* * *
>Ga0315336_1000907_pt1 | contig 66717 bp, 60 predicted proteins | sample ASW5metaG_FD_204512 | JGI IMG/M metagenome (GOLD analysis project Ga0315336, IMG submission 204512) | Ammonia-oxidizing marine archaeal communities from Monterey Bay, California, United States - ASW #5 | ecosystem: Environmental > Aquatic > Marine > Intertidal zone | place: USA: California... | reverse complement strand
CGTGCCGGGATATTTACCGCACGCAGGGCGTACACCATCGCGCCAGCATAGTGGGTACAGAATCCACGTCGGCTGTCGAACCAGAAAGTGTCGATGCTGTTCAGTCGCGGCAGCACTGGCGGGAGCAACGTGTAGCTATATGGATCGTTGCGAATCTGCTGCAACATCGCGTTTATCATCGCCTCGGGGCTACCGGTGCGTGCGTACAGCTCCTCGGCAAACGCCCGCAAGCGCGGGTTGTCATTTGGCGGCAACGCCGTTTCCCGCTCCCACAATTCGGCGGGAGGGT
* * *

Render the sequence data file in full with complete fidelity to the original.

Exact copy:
>Ga0315336_1000907_pt1 | contig 66717 bp, 60 predicted proteins | sample ASW5metaG_FD_204512 | JGI IMG/M metagenome (GOLD analysis project Ga0315336, IMG submission 204512) | Ammonia-oxidizing marine archaeal communities from Monterey Bay, California, United States - ASW #5 | ecosystem: Environmental > Aquatic > Marine > Intertidal zone | place: USA: California... | reverse complement strand
CGTGCCGGGATATTTACCGCACGCAGGGCGTACACCATCGCGCCAGCATAGTGGGTACAGAATCCACGTCGGCTGTCGAACCAGAAAGTGTCGATGCTGTTCAGTCGCGGCAGCACTGGCGGGAGCAACGTGTAGCTATATGGATCGTTGCGAATCTGCTGCAACATCGCGTTTATCATCGCCTCGGGGCTACCGGTGCGTGCGTACAGCTCCTCGGCAAACGCCCGCAAGCGCGGGTTGTCATTTGGCGGCAACGCCGTTTCCCGCTCCCACAATTCGGCGGGAGGGT